Wednesday, 18 July 2012

Is it even possible to have this conversation ... ... without proving Kathleen wrong? Bloggers who have been at it for a while have noted a recent decline in commenting, and while that decline may have begun with the popularity of RSS feeds (which abstract the content of blog posts from their web presences, encouraging reading without interaction), it has accelerated with the privatization of discussion on platforms like Facebook. When a friend shares a link there, it’s only natural to discuss the link with that friend, in that environment, rather than discussing the text with the author, on the author’s site. I'd start it, but I'm not a commenter, strictly speaking, so I don't know. (Or am I one? I try to "tend the garden" beneath my own posts, but I don't comment on other sites all that often anymore.) One thing I will note is that both Kathleen's post and the one to which she links have a slightly melancholic tone, and it's understandable why: once upon a time bloggers measured their worth by their ability to generate comments. (And mostly still do.) This worth doesn't accrue when accomplished cheaply -- as through deliberate provocation or daft contrarianism -- but when a blogger invests five or six thoughtful hours in a post, seeing comments snaking below it makes the investment feel worthwhile. This isn't the case so much anymore, though, because the conversation's have disappeared: if you link to something I write on Facebook, the uptick in traffic alerts me to the fact that I've written something that's being read, but I can't participate in the conversation, which not only strikes me as a strange -- inasmuch as I'm being excluded from conversations I've started -- but also creates an occasionally inhibiting paranoia. I know people are talking about something I've written, but I'm structurally excluded from that conversation. I like to imagine that if I wanted to join it, I'd be welcomed, but only because it's a comforting thesis that I can't disprove. But this post is about commenters and I'm a blogger, so I'll stop yammering and concede the floor to you.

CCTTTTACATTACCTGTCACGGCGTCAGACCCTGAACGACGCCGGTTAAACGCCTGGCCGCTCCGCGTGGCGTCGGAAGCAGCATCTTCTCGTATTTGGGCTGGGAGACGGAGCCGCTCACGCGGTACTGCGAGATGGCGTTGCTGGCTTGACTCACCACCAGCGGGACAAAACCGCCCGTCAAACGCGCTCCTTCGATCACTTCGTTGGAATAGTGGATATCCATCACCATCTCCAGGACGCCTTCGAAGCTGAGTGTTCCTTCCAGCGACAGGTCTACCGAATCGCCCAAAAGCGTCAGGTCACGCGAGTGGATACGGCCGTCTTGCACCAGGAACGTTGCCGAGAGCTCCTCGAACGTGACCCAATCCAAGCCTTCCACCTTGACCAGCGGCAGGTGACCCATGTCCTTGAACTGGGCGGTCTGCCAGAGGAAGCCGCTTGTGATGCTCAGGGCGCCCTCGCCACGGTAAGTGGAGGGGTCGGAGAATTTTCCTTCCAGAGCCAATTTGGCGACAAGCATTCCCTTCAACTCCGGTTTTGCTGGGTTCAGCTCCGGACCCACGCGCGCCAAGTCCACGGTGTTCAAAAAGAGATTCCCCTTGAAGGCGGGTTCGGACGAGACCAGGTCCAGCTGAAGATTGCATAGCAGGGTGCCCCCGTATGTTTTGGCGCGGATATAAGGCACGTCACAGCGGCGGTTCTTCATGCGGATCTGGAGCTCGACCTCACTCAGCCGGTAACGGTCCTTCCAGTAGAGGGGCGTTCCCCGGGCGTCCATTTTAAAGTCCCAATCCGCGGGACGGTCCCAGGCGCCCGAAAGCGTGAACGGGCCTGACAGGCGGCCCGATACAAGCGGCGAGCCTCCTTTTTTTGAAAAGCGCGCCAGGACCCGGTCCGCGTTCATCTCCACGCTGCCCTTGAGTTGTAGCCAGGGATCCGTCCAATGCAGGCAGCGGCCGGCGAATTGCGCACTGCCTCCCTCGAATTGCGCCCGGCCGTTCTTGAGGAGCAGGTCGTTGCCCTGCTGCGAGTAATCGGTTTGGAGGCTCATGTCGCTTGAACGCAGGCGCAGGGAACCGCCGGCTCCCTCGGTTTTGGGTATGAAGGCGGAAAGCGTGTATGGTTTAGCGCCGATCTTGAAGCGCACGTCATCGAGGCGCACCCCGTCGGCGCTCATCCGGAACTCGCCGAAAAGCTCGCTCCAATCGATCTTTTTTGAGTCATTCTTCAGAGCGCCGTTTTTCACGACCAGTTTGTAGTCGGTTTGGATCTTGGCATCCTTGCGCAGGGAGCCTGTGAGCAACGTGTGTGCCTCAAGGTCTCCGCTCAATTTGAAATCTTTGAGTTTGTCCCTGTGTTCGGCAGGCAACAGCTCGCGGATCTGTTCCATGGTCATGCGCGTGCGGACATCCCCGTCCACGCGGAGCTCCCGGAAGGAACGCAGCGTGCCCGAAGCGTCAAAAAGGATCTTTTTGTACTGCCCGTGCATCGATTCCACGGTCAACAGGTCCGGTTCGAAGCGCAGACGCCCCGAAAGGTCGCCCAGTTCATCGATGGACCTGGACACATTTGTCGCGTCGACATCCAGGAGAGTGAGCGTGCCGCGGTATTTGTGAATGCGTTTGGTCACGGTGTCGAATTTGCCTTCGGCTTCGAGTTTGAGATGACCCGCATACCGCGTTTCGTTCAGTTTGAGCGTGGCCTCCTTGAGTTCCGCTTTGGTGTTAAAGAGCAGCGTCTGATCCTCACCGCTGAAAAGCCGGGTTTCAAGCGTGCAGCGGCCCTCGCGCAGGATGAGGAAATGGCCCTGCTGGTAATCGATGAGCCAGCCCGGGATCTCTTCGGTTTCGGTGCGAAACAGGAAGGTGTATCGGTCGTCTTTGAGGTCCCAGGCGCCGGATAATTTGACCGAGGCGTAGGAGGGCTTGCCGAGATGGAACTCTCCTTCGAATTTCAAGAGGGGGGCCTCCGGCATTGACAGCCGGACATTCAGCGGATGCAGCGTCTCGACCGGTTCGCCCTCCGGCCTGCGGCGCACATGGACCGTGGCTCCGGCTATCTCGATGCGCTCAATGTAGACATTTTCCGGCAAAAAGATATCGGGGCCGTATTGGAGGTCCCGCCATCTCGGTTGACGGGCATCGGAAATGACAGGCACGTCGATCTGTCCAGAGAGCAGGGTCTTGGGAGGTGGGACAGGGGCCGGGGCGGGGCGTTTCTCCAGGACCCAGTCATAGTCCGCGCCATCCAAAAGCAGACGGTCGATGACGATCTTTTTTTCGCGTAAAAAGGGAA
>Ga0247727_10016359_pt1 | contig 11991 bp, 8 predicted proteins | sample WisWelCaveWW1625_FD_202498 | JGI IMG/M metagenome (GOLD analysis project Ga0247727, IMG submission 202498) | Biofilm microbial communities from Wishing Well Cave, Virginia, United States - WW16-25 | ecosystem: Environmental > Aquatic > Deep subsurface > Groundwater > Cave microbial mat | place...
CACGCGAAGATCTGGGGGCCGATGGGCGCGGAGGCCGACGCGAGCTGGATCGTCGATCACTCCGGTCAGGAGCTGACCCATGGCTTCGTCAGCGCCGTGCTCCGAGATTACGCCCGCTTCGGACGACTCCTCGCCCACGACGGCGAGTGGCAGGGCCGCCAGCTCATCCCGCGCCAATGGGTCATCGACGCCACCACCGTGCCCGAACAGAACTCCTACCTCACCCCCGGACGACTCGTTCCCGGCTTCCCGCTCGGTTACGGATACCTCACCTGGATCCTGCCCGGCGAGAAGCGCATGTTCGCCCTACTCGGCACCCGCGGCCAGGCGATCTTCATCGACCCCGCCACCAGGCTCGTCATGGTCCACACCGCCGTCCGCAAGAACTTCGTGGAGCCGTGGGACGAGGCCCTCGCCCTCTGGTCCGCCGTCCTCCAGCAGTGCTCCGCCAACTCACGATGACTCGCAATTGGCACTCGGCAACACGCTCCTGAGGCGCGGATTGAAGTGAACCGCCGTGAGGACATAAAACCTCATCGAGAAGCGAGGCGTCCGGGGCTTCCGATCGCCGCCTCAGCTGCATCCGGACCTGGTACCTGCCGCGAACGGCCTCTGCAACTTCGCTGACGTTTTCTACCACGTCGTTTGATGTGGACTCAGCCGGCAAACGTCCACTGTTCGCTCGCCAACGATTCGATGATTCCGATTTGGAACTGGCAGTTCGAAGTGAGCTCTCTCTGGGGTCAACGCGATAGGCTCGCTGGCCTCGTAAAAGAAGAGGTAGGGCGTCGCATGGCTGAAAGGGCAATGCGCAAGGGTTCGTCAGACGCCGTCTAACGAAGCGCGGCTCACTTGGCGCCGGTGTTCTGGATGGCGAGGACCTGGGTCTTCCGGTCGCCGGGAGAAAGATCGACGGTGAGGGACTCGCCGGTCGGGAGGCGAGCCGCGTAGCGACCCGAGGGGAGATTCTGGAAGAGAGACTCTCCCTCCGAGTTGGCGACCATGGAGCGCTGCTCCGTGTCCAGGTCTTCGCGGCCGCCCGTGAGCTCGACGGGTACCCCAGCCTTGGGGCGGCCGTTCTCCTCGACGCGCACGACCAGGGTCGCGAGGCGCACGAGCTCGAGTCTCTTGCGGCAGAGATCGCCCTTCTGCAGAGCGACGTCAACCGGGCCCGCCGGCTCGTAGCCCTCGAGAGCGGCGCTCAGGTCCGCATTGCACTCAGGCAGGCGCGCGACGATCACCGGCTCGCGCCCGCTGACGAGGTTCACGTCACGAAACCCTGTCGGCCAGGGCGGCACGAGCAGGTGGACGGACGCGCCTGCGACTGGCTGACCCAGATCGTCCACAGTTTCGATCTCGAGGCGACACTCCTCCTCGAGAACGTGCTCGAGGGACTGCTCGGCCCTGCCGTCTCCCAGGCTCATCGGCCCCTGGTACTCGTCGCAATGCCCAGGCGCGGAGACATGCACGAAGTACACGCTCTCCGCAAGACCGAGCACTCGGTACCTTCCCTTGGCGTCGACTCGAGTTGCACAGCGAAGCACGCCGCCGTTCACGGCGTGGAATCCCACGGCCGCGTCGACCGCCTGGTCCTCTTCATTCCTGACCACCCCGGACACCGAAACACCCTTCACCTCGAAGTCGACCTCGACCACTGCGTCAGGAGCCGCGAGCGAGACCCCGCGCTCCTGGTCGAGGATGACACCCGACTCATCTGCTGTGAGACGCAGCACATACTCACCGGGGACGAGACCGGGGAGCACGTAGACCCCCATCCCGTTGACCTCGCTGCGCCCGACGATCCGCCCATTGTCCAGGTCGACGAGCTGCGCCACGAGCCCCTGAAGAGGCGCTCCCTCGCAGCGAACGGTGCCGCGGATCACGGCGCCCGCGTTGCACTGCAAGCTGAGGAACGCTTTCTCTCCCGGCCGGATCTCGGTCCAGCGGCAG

Find them! Make them say the words! After a series of answers in which Speaker Boehner distances himself from Michele Bachmann’s paranoid concerns about the infiltration of our government by agents of the Muslim Brotherhood, this exchange occurs: Q: Would you consider taking her off the Intelligence Committee? Congresswoman Bachmann? JOHN BOEHNER: I don’t know that that’s related at all. Nor do I. It’s not like the Intelligence Committee is tasked to oversee “the intelligence and intelligence-related activities of 17 elements of the US Government, and the Military Intelligence Program.” It’s not as if a person on said committee sending a letter full of undocumented slanders and strange accusations of cultural capitulation has anything to do with intelligence — either in its governmental or colloquial sense. It’s not like the letter to Inspector General Charles McCullough contains material lifted from the splash page of this website or anything. It’s not as if the letter to Acting Inspector General Lynne Halbrooks demonstrates a “serious concern” about how the government labels things. Except the Halbrooks letter demands an investigation into: The failure of the Army in the aftermath of the Fort Hood massacre to characterize the jihadist motivations of the alleged shooter, a self-declared “Soldier of Allah” Major Nidal Hassan. This was compounded by the after-action investigation which did not even describe the incident as an example of “violent extremism” — the government’s approved euphemism for obscuring jihadism. The use of euphemisms, this letter contends, “may even pose security risks for this nation, its people, and interests.” This makes perfect sense: if I say nothing when they come for my language, I won’t be able to complain when they impose shariah law because they already took my language. Policing language is very important to the authors of these letters, as evidenced by a demand for a corrective action, consistent with the Constitution and laws of the United States , to ensure that no Muslim Brotherhood associated entity or individual is placed in a position of honor or trust within the programs and operations of the Department of Defense unless he or she has publicly condemned and disclaimed previously stated goals of the Muslim Brotherhood. They must “publicly condemn.” They want to make some unnamed (and all future) people prove they’ve uprooted some thoughts from their heads. In words. (Presumably before the Brotherhood takes them away.) Failure to do so might “unnecessarily expose U.S. personnel [in Afghanistan] to hostile action and diseases.” They must be made to say the words, or Our Troops might catch diseases. The vector of these hypothetical diseases? Doesn’t matter. It could happen. If none of this makes much sense to you, consider it a compliment, because none of these letters make sense. The boilerplate questions that conclude all of them can be summed up thus: Is anyone under you a Secret Muslim, and if so, has he or she publicly renounced their commitment to “civilization jihad”? What is the current relationship of your Secret Muslims to the Muslim Brotherhood? Have you taken the “corrective action”...

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